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UK 2000
Directed by
Guy Ritchie
103 minutes
Rated MA

Reviewed by
Bernard Hemingway
4.5 stars


Synopsis: Turkish (Jason Statham) and Tommy (Stephen Graham) are a couple of small-time crooks involved in unlicensed boxing with gang boss, Brick Top (Alan Ford). Their fighter, Mickey (Brad Pitt) fails to throw the fight and Brick Top isn't happy. Meanwhile Franky Four Fingers (Benico Del Toro), stopping over in London en route to New York to deliver a huge stolen diamond to his boss, Avi (Dennis Farina) goes missing. Things area about to get messy.

Frenetic, gimmicky and revelling in blokey violence, Snatch will please, or displease, for exactly the same reasons. Personally, I was very pleased. Having seen Ritchie's breakout 1998 hit, Lock, Stock and Two Smoking Barrels, the impressive predecessor to this film I was fully prepared to be bored by more of the same, as usually happens after a successful debut, but for once I didn't need to worry. 

Whilst essentially reprising the subject matter - the farcical misadventures of a varied gaggle of East End hoods, thugs and wideboys - and similarly using criss-crossing storylines as this motley crew pursue the same prize unbeknownst to each other, writer/director Ritchie rings enough changes and ratchets up the pace and intensity enough to exceed jaded expectations. In fact whilst Snatch does not have the elegance of plot that was so engaging in the earlier film and the bigger budget pushes it near to the boundaries of self-indulgence, this film is so well done that I actually liked it more. One cannot help but compare it to Tarentino's Reservoir Dogs (1992) and Pulp Fiction (1994) of which it is a transatlantic cognate (the jaunty '60s pop song over the closing credits is a very Tarentino-esque choice).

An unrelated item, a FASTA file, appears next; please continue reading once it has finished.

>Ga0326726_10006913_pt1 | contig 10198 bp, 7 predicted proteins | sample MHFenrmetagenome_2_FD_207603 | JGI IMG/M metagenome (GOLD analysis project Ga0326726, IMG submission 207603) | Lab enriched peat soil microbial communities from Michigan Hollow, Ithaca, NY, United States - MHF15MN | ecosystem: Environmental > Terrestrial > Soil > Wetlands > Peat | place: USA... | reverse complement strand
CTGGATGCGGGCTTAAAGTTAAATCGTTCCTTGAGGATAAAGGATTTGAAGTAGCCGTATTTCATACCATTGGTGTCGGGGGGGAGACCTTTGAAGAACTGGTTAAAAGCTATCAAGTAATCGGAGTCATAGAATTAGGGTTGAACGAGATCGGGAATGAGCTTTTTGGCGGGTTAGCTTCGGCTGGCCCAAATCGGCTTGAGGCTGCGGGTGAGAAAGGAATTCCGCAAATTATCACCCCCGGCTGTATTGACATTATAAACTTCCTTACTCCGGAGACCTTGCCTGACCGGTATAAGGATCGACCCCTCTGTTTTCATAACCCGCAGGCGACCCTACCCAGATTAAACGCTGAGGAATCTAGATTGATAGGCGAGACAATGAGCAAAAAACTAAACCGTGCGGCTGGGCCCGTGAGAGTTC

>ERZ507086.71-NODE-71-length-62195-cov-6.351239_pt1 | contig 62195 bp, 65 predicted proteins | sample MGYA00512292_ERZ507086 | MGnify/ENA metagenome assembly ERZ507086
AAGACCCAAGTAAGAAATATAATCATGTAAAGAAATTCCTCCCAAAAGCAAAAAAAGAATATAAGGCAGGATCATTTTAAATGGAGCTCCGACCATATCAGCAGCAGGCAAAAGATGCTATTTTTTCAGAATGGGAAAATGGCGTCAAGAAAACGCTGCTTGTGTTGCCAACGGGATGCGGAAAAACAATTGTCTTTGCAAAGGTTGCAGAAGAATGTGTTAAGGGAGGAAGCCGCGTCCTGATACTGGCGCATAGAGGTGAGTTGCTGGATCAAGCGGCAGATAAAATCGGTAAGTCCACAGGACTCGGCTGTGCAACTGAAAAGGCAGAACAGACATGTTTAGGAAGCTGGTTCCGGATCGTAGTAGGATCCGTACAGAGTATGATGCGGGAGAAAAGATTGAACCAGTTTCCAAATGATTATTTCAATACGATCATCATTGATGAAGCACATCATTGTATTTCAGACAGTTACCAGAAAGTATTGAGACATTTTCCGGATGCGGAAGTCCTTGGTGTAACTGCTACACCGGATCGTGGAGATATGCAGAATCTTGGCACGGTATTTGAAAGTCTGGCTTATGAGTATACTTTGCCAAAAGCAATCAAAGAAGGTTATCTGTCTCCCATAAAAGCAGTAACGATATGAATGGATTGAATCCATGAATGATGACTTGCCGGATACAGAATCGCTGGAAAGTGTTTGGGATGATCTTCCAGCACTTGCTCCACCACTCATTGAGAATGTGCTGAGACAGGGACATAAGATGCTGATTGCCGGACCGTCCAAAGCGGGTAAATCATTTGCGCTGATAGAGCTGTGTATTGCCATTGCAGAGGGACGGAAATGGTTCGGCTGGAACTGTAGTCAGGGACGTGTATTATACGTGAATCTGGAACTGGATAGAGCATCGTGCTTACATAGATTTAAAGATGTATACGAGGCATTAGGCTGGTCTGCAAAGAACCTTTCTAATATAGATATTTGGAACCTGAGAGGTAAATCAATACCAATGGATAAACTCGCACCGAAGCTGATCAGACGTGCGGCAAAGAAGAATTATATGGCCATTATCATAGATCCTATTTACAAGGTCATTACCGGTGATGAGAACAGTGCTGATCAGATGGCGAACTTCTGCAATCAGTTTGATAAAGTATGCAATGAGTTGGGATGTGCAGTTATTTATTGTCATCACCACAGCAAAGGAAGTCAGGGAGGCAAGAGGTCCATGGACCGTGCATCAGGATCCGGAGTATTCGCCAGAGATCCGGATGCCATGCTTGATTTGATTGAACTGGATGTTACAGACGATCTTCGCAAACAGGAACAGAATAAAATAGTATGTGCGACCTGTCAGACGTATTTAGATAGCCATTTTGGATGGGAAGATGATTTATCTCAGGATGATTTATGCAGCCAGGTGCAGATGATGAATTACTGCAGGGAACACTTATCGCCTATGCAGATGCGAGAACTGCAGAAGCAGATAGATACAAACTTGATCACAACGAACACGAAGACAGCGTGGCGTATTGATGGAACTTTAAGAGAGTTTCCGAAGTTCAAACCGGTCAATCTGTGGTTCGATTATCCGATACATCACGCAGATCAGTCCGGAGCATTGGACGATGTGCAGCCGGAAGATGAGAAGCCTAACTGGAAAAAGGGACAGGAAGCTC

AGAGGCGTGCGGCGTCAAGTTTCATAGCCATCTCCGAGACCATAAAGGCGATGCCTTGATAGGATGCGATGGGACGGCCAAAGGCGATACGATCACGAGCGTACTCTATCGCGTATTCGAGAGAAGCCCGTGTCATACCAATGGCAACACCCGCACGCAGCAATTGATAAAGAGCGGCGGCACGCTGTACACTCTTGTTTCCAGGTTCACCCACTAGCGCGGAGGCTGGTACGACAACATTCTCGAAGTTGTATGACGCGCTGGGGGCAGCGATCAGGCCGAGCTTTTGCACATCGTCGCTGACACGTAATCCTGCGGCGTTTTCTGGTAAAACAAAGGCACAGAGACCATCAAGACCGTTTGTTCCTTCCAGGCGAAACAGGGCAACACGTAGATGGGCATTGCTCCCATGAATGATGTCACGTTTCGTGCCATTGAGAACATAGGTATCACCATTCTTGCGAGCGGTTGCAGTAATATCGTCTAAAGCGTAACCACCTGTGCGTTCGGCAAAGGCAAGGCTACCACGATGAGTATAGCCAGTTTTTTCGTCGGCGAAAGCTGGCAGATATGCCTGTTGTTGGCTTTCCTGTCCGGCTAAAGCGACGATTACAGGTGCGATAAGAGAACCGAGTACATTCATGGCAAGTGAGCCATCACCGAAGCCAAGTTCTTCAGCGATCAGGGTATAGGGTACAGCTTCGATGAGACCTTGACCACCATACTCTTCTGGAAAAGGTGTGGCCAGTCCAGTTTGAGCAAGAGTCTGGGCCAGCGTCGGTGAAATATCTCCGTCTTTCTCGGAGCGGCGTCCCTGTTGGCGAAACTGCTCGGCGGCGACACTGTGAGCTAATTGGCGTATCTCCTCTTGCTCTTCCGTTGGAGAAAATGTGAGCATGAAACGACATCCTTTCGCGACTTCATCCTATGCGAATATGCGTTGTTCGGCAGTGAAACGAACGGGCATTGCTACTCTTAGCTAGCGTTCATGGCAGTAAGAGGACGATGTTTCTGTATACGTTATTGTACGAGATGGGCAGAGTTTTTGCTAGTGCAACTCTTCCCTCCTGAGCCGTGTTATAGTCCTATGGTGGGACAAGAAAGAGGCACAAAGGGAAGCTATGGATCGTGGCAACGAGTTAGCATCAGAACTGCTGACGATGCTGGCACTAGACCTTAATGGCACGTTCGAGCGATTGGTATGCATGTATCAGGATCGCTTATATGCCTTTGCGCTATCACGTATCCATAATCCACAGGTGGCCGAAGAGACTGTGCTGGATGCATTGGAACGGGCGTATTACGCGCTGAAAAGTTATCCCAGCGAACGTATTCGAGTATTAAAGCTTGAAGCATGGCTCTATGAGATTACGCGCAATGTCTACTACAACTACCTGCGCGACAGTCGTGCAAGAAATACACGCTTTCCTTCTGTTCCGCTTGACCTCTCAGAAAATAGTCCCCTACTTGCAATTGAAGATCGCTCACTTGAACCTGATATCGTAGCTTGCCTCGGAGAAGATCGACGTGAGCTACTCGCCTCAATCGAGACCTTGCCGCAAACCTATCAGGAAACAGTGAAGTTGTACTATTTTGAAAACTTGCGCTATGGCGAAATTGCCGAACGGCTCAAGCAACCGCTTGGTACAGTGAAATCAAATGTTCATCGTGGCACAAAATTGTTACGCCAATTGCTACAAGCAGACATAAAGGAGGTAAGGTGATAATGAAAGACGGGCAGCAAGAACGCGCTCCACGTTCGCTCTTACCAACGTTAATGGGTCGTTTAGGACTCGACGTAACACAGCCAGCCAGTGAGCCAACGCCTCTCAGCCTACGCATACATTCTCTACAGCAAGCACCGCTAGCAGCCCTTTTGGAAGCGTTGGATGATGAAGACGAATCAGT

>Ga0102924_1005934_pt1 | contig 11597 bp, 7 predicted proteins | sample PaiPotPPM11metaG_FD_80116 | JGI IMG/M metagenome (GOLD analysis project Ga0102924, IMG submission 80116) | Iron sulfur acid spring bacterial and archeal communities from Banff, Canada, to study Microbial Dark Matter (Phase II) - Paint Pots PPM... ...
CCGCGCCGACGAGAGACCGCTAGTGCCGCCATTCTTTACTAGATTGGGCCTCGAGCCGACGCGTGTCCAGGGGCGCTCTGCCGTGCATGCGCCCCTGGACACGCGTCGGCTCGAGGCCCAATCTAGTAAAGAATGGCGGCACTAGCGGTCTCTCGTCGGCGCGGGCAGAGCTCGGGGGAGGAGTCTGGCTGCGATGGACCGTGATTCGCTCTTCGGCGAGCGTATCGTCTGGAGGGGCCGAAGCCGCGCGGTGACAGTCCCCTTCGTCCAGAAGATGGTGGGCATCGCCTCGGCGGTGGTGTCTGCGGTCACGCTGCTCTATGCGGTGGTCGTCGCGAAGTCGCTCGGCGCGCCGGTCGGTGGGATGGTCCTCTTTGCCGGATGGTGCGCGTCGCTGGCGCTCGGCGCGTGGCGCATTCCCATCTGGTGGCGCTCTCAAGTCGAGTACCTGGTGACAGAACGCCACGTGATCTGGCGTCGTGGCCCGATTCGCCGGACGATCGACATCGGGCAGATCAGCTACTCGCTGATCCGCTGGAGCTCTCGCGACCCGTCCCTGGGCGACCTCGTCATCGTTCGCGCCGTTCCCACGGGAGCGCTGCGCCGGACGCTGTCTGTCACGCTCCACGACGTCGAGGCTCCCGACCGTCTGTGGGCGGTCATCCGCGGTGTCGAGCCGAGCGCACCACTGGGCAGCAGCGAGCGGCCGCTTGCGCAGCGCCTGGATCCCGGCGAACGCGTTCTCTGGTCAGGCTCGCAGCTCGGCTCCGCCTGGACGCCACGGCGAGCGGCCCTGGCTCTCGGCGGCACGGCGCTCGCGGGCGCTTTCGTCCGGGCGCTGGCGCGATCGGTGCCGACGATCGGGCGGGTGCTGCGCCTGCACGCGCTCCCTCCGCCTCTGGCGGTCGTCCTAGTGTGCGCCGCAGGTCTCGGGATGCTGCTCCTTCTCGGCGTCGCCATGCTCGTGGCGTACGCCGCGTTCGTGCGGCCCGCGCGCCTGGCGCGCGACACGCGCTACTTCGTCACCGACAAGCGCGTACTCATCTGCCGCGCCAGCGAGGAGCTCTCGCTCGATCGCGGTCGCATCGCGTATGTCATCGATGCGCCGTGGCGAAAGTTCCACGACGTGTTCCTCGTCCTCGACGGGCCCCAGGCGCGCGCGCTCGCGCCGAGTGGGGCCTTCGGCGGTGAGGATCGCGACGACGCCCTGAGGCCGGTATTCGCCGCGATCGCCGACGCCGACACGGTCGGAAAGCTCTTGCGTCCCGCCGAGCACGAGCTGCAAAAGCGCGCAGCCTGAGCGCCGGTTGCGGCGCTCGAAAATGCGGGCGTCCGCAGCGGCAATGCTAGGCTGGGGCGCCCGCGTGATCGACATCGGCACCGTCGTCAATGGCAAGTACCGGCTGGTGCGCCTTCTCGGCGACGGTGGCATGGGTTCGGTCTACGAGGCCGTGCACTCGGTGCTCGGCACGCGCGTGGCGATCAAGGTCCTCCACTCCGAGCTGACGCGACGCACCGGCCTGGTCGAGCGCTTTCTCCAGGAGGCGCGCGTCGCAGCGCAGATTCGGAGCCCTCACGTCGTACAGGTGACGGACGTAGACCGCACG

There are some great characters with catchy monikers and the East End argot is lots of fun, Ritchie, like Tarentino, having a real flair for dialogue. Alan Ford. who had been the narrator and briefly appeared LS&TSB is particularly memorable as the sociopathic Brick Top and Vinnie Jones who played Big Chris in that film reappears as Bullet Tooth Tony. The single moral to this story is that no matter how hard you are there's always someone harder. Which brings us to Brad Pitt who makes good use of his work in Fight Club (1999) as a bare-knuckle fighter with a killer right. Whilst Pitt is unquestionably quirkily entertaining as the padrone of a gypsy camp he is slightly too benign to gel well with the overall bovver-boy ethos of the film although one could as well suggest that he nicely leavens the potentially monotone proceedings

Ritchie's direction is excellent (the big fight sequence is outstanding) and editing and post-production effects are very snappy, making liberal use of freeze frames, fast forwards and graphic effects. All up, like some kind of manic theme park ride, this is clever, high energy stuff that pushes the envelope of visceral tolerance.




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